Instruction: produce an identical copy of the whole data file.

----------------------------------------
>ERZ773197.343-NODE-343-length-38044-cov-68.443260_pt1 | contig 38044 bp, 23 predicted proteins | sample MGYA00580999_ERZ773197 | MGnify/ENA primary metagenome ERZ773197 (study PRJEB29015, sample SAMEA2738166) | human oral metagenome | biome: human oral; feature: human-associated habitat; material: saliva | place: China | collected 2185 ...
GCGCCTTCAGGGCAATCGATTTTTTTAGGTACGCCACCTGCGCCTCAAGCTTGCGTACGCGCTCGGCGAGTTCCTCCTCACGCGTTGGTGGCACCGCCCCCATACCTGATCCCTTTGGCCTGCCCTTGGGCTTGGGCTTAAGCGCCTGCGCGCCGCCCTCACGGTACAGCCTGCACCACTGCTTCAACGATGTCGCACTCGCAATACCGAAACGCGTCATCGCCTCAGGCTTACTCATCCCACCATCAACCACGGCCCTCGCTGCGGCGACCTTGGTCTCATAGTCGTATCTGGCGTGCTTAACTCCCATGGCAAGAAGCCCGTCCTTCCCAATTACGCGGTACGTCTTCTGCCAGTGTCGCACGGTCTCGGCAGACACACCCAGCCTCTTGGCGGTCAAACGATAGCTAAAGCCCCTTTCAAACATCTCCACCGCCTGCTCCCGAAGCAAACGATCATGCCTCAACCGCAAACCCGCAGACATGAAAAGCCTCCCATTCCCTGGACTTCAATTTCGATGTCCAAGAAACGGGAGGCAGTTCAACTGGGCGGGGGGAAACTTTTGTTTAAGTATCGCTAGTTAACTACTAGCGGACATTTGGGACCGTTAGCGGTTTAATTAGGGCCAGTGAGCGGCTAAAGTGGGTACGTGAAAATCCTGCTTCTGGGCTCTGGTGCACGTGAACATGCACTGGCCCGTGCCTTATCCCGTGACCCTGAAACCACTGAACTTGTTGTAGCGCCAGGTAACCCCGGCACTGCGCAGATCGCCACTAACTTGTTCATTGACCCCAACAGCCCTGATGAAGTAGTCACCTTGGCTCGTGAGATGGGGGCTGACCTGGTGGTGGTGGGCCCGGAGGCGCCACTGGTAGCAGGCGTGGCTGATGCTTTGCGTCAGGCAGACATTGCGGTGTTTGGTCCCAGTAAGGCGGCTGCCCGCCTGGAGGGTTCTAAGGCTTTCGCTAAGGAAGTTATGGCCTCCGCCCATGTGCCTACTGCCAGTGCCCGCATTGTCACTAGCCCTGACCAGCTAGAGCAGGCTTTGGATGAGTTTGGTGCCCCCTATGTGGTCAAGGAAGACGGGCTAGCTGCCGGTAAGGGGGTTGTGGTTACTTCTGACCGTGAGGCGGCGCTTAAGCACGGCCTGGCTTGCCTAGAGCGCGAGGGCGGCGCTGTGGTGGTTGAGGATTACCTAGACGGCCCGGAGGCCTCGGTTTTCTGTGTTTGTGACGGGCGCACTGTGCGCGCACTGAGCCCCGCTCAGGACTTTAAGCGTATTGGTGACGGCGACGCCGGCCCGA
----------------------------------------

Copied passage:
>ERZ773197.343-NODE-343-length-38044-cov-68.443260_pt1 | contig 38044 bp, 23 predicted proteins | sample MGYA00580999_ERZ773197 | MGnify/ENA primary metagenome ERZ773197 (study PRJEB29015, sample SAMEA2738166) | human oral metagenome | biome: human oral; feature: human-associated habitat; material: saliva | place: China | collected 2185 ...
GCGCCTTCAGGGCAATCGATTTTTTTAGGTACGCCACCTGCGCCTCAAGCTTGCGTACGCGCTCGGCGAGTTCCTCCTCACGCGTTGGTGGCACCGCCCCCATACCTGATCCCTTTGGCCTGCCCTTGGGCTTGGGCTTAAGCGCCTGCGCGCCGCCCTCACGGTACAGCCTGCACCACTGCTTCAACGATGTCGCACTCGCAATACCGAAACGCGTCATCGCCTCAGGCTTACTCATCCCACCATCAACCACGGCCCTCGCTGCGGCGACCTTGGTCTCATAGTCGTATCTGGCGTGCTTAACTCCCATGGCAAGAAGCCCGTCCTTCCCAATTACGCGGTACGTCTTCTGCCAGTGTCGCACGGTCTCGGCAGACACACCCAGCCTCTTGGCGGTCAAACGATAGCTAAAGCCCCTTTCAAACATCTCCACCGCCTGCTCCCGAAGCAAACGATCATGCCTCAACCGCAAACCCGCAGACATGAAAAGCCTCCCATTCCCTGGACTTCAATTTCGATGTCCAAGAAACGGGAGGCAGTTCAACTGGGCGGGGGGAAACTTTTGTTTAAGTATCGCTAGTTAACTACTAGCGGACATTTGGGACCGTTAGCGGTTTAATTAGGGCCAGTGAGCGGCTAAAGTGGGTACGTGAAAATCCTGCTTCTGGGCTCTGGTGCACGTGAACATGCACTGGCCCGTGCCTTATCCCGTGACCCTGAAACCACTGAACTTGTTGTAGCGCCAGGTAACCCCGGCACTGCGCAGATCGCCACTAACTTGTTCATTGACCCCAACAGCCCTGATGAAGTAGTCACCTTGGCTCGTGAGATGGGGGCTGACCTGGTGGTGGTGGGCCCGGAGGCGCCACTGGTAGCAGGCGTGGCTGATGCTTTGCGTCAGGCAGACATTGCGGTGTTTGGTCCCAGTAAGGCGGCTGCCCGCCTGGAGGGTTCTAAGGCTTTCGCTAAGGAAGTTATGGCCTCCGCCCATGTGCCTACTGCCAGTGCCCGCATTGTCACTAGCCCTGACCAGCTAGAGCAGGCTTTGGATGAGTTTGGTGCCCCCTATGTGGTCAAGGAAGACGGGCTAGCTGCCGGTAAGGGGGTTGTGGTTACTTCTGACCGTGAGGCGGCGCTTAAGCACGGCCTGGCTTGCCTAGAGCGCGAGGGCGGCGCTGTGGTGGTTGAGGATTACCTAGACGGCCCGGAGGCCTCGGTTTTCTGTGTTTGTGACGGGCGCACTGTGCGCGCACTGAGCCCCGCTCAGGACTTTAAGCGTATTGGTGACGGCGACGCCGGCCCGA